Expert advice: how you know if your clutch is about to fail

clutch failure
The clutch looks simple but it’s a fundamental part of a car (Picture iStock/irman)

Clutch failure can leave you well and truly stranded The clutch is one of those parts of the car that many of us take for granted. That third pedal sitting to the left of the accelerator and brake is fundamental to how a manual transmission works.

That’s where a bit of self-diagnosis can pay dividends. If you know your clutch is on its way out, you can book your car into a garage before it leaves you high and dry. And you can shop around to get the best deal possible.

The good news is clutches frequently don’t just fail. There will be some tell-tale symptoms. Here’s what you should look out for.

What’s a slipping clutch?

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Motoring costs quiz: guess the prices of these car-related items

motoring costs

How good are you at knowing the cost of things? Motoring costs are crucial for most of us. And how much we pay to keep our cars on the road is one of the questions drivers will frequently ask. But do you know the prices of things associated with motoring? Our cunning quiz reveals the cost of 10 articles to do with car ownership.

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Driving on Britain’s motorways in 2019: how to stay safe

motorways
The M6 is one of the first motorways to have a ‘live’ hard shoulder with moving traffic (Picture iStock/Vision4ry-L4ngu4ge)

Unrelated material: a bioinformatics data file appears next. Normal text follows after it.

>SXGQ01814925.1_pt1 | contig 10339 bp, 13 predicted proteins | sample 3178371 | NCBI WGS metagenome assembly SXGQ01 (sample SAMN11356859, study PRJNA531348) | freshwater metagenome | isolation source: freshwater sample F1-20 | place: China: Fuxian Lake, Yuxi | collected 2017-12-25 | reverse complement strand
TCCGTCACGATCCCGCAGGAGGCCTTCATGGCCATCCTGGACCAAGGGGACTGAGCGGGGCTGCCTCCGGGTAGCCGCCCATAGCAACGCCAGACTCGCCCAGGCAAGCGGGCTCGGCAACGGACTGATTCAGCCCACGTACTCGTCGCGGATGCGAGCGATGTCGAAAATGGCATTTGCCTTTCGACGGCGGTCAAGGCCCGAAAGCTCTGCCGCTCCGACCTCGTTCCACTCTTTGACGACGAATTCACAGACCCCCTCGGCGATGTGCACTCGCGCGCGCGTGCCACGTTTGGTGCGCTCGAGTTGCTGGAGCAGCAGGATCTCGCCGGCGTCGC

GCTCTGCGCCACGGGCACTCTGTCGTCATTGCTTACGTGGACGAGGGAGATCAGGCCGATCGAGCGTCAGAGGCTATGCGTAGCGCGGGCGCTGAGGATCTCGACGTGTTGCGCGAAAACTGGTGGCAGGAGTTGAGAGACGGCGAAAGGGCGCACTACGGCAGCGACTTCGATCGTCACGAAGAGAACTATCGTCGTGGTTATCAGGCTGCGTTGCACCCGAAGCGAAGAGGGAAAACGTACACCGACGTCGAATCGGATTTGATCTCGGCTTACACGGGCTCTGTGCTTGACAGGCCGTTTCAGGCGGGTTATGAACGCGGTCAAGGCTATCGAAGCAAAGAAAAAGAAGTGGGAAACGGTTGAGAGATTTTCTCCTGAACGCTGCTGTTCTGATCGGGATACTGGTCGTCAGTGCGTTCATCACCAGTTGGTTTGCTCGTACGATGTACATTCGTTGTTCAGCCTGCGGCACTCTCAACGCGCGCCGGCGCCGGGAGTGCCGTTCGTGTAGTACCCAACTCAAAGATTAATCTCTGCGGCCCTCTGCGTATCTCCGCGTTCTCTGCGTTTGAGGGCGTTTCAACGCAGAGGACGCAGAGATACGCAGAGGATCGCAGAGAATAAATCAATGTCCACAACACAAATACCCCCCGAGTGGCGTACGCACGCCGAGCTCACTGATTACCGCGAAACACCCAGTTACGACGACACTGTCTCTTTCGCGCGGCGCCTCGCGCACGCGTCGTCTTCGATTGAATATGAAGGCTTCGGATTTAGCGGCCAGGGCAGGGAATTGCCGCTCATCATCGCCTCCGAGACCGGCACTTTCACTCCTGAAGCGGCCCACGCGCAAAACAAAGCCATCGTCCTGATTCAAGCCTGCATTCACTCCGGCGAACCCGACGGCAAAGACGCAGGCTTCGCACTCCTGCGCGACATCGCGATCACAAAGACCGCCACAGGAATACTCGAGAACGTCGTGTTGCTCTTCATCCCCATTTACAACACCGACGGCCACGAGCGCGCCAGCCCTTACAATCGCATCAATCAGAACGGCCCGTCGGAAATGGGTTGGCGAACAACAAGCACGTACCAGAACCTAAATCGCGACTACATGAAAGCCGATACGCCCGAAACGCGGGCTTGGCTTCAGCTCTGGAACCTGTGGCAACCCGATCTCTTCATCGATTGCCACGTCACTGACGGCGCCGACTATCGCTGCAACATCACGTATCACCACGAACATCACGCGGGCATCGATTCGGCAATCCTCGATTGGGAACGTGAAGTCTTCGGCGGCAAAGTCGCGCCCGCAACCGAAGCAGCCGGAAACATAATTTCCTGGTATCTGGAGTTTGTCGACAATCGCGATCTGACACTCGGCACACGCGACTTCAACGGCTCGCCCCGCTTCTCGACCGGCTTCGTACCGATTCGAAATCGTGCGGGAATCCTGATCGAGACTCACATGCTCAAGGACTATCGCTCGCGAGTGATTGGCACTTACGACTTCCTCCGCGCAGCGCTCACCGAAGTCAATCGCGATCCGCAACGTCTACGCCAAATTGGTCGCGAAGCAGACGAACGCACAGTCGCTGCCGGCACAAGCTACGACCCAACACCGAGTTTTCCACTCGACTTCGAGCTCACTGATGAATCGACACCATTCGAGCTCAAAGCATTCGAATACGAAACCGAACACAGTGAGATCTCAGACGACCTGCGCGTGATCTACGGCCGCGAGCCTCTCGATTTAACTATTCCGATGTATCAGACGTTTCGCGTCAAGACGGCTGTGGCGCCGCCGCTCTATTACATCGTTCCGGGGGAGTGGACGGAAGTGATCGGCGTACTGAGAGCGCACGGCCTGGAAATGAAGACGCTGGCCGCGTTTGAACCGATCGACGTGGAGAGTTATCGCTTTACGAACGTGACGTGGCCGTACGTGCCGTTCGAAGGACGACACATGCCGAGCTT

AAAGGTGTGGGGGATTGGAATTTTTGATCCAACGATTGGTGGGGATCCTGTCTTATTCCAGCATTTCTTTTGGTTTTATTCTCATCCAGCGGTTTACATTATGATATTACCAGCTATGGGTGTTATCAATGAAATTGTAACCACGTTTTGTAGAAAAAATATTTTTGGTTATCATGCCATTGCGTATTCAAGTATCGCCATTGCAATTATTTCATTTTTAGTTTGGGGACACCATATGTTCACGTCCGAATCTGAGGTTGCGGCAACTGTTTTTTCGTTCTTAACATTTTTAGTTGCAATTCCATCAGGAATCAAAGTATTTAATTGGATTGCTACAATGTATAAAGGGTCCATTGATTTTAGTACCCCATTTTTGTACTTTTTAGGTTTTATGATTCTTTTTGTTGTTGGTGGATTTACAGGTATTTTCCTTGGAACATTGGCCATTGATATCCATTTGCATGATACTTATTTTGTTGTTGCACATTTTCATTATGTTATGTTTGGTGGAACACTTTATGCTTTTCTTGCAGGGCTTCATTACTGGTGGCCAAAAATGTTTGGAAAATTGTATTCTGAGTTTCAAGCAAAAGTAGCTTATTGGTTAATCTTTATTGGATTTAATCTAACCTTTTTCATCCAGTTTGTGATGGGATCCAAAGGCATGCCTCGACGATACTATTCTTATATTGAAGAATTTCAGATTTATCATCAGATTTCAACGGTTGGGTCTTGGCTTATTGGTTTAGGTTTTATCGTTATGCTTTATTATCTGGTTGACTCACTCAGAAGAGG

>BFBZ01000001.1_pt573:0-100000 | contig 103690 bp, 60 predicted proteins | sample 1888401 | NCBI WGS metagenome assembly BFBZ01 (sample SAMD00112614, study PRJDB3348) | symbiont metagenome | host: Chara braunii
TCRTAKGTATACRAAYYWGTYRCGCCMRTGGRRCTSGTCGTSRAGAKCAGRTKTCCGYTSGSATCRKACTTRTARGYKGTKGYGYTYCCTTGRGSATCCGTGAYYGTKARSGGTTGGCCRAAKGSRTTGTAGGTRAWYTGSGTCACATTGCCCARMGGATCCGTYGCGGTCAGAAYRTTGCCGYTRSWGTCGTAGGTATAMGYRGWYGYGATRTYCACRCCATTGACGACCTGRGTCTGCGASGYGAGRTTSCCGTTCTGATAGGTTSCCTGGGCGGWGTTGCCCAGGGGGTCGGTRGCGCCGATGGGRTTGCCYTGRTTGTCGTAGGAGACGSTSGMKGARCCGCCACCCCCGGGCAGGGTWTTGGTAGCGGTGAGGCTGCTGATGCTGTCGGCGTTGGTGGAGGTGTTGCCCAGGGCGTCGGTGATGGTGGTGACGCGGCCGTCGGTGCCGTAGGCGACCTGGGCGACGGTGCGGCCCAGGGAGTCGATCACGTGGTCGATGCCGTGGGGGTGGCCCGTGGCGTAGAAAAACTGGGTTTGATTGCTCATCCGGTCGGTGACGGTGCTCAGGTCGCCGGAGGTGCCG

Our 2000 miles of motorway are changing to accommodate the predicted 60 per cent increase in traffic expected by 2040. And that’s posing drivers with a different challenge when it comes to staying safe.

‘Smart’ motorways don’t have a traditional hard shoulder. In 2017, official figures show there were 16 crashes involving stationary vehicles on our 400 miles of smart motorway. There were 29 crashes on the hard shoulder across the rest of England’s motorways.

The stats also show that there’s been an increase in crashes on unlit sections of motorway. Here we look at what drivers should do for improved road safety.

What is a smart motorway?

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Expert advice: is cheap supermarket fuel bad for my car’s engine?

cheap supermarket fuel
All major supermarkets such as Tesco, Asda, Sainsbury’s and Morrisons now sell fuel, frequently much cheaper than the big fuel brands (Picture iStock/jax10289)

We get a lot of queries from car owners about fuel quality. But the one that keeps on coming back is whether cheap supermarket fuel is as good as big-brand petrol and diesel. It’s an important question because there can be a significant difference in what it costs to fill up at a supermarket compared with at a fuel brand’s station.

We all want to save money where we can. Whether that’s with petrol or diesel that costs less, or apparently more expensive fuel that’s cheaper because it improves economy. But most importantly, we don’t want to do our cars any damage, so how good is supermarket fuel?

Cheap and cheerful?

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Law changes wanted to crack down on drivers not wearing seat belts

Around a quarter of people killed in car crashes aren’t wearing seatbelts (Picture iStock/Skynesher)

Chances are, every time you get into a car you put your seat belt on. More than nine out of 10 of us do. But the small number of drivers who incredibly don’t buckle up in case they crease their clothes are dramatically increasing their chances of dying in a car crash.

The risks of not belting yourself into a car are revealed in a new report by the Parliamentary Advisory Council for Transport Safety (PACTS) in association with Direct Line. The panel of MPs wants the government to increase the penalties for not wearing safety belts.